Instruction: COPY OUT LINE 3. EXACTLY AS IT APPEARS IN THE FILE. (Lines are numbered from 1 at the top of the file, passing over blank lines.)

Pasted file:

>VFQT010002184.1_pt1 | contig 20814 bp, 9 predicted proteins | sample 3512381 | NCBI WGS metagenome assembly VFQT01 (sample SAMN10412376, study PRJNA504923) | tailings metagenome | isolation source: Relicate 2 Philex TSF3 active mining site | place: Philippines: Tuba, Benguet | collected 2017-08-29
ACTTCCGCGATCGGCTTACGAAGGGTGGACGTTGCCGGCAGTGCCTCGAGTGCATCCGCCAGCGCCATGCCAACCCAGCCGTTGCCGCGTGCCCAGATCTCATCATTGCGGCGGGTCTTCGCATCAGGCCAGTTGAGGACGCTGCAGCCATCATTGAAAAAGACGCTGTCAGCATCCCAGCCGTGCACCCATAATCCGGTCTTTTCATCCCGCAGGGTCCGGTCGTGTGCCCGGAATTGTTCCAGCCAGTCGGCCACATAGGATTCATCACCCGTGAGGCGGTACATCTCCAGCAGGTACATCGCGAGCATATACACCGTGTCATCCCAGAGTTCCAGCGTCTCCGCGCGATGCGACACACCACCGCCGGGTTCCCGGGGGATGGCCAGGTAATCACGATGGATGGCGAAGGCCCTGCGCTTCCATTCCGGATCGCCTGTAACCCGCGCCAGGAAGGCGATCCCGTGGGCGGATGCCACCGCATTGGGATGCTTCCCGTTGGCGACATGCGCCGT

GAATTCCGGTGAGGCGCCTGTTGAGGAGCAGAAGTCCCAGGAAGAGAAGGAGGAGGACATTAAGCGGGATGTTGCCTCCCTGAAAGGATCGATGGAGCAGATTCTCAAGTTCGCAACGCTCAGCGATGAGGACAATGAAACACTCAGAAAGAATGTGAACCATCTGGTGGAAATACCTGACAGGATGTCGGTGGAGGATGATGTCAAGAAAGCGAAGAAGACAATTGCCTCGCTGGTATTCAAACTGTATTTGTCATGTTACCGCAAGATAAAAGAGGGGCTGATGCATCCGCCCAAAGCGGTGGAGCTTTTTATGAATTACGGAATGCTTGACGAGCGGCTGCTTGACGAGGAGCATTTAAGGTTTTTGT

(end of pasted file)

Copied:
GAATTCCGGTGAGGCGCCTGTTGAGGAGCAGAAGTCCCAGGAAGAGAAGGAGGAGGACATTAAGCGGGATGTTGCCTCCCTGAAAGGATCGATGGAGCAGATTCTCAAGTTCGCAACGCTCAGCGATGAGGACAATGAAACACTCAGAAAGAATGTGAACCATCTGGTGGAAATACCTGACAGGATGTCGGTGGAGGATGATGTCAAGAAAGCGAAGAAGACAATTGCCTCGCTGGTATTCAAACTGTATTTGTCATGTTACCGCAAGATAAAAGAGGGGCTGATGCATCCGCCCAAAGCGGTGGAGCTTTTTATGAATTACGGAATGCTTGACGAGCGGCTGCTTGACGAGGAGCATTTAAGGTTTTTGT